Urban Planning Student Nonie Mathur a Finalist in Global Urbanization Challenge
The Graduate Institute Geneva has chosen NYU Wagner's Nonie Mathur (MUP, 2017) and her team as a finalist in the Geneva Challenge 2016. The team will be flown to Switzerland in November to present and defend their submission in the culminating round of the global competition for graduate students.
Ms. Mathur’s five-person team, which includes three former classmates at Centre for Environmental Planning and Technology (CEPT) University in Ahmedabad, India, and one other student, devoted the summer to developing a plan for a web platform on disaster mitigation. The “CityProgress” website would allow policy makers around the world to share and analyze data with the aid of maps and other elements.
The team responded to the competition's contest topic, “The Challenges of Urbanisation.” “It’s definitely very exciting, and I’m very happy,” Ms. Mathur said of her team’s selection as one of the three finalists out of 114 submissions. “We were able to give a lot of our time to it during the summer, but we definitely did not expect to be one of the top three.”
Ms. Mathur and her group conducted research on mitigation strategies that were used in New Orleans following Hurricane Katrina, and Chennai, India, after the floods of 2015. They looked at the ways in which the cities had built up and urbanized, and the variety of factors that contributed to the heavy losses of life and property.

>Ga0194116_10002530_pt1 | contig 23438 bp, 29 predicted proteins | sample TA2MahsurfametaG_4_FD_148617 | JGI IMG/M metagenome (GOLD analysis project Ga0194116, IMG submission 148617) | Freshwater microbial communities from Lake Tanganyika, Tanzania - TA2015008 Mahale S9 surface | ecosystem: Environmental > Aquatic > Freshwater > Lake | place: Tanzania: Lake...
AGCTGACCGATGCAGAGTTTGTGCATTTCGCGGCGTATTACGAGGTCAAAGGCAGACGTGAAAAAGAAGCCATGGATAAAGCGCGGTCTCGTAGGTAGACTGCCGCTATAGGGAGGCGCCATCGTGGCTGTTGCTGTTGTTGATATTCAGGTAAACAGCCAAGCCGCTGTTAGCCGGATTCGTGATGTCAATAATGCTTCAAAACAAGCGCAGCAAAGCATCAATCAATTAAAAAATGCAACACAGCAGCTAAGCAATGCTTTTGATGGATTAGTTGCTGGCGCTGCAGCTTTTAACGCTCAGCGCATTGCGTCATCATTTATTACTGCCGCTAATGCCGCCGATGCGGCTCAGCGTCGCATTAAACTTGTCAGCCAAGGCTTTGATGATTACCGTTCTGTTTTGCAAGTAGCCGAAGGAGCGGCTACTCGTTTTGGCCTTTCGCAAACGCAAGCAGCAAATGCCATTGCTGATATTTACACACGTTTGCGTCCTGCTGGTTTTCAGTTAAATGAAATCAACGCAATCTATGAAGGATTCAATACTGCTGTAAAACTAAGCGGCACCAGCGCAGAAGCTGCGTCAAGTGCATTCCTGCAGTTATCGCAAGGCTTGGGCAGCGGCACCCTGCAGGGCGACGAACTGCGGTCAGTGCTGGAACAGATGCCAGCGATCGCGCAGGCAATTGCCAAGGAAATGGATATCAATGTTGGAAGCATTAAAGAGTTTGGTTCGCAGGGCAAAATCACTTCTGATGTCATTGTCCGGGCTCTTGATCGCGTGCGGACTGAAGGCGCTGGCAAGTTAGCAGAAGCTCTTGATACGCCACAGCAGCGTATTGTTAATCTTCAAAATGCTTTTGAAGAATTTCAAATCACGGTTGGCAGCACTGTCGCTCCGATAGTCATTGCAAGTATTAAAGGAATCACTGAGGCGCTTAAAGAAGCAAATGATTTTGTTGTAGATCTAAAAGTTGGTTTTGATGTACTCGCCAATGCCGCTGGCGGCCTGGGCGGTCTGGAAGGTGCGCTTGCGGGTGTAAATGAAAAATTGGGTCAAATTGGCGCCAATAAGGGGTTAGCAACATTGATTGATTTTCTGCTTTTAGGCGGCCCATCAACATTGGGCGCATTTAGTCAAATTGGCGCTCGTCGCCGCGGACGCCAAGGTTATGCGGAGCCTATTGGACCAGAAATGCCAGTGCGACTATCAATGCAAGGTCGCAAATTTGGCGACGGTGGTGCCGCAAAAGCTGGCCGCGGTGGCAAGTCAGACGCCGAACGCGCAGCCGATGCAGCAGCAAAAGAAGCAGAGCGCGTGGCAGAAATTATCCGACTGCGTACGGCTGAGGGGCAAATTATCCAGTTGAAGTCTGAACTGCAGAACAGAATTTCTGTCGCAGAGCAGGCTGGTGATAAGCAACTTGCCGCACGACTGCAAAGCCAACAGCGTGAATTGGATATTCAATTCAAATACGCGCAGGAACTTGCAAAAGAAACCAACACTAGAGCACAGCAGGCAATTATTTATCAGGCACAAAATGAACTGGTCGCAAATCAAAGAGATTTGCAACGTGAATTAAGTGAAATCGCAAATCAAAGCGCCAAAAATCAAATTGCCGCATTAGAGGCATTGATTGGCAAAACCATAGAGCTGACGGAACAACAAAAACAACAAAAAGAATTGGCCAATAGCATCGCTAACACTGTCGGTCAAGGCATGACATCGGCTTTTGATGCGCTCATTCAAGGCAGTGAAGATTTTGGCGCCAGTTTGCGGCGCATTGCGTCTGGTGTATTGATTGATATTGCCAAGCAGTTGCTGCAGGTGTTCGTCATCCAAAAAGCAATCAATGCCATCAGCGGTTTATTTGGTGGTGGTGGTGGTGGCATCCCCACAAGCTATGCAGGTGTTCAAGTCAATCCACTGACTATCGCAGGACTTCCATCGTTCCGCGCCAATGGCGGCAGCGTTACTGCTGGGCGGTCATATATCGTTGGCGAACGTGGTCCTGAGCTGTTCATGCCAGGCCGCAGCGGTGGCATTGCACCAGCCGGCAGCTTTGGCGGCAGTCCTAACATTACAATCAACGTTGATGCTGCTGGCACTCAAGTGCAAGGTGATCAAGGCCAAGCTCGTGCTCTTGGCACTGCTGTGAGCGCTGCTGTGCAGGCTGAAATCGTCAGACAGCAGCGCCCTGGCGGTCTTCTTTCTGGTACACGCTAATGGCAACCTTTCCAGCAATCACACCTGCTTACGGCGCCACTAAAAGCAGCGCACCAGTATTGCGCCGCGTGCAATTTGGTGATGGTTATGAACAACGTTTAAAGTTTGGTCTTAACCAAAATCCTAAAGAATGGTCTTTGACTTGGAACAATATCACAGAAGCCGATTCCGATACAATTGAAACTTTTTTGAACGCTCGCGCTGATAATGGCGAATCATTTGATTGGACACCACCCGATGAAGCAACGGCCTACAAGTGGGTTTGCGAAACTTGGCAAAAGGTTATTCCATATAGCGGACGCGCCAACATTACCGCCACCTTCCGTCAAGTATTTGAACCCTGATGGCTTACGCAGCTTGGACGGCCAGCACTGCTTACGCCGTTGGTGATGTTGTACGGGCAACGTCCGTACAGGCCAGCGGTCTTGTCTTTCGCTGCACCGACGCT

Ms. Mathur graduated from CEPT University in 2015 with a Bachelor of Planning. While advancing toward a Master of Urban Planning at NYU Wagner now, she is working as a research assistant with Clinical Professor of Public Service John Gershman.
In Geneva, finalist teams will receive cash prizes worth (in U.S. dollars) $11,000 for first place, $5,500 for second place, and $2,250 for third place. The judges will rank the submissions on the strength of their theoretical analysis, creativity, and critical thinking on technical assistance and capacity building. The award will also be contingent on the practicality and real-world relevance of the ideas presented.
“My ultimate goal in life is to move back to India and have my own consultancy where I can help city governments and urban local bodies,” Ms. Mathur explains. “In the short term, though, I am open to getting urban-planning experience and knowledge in any way that I can.”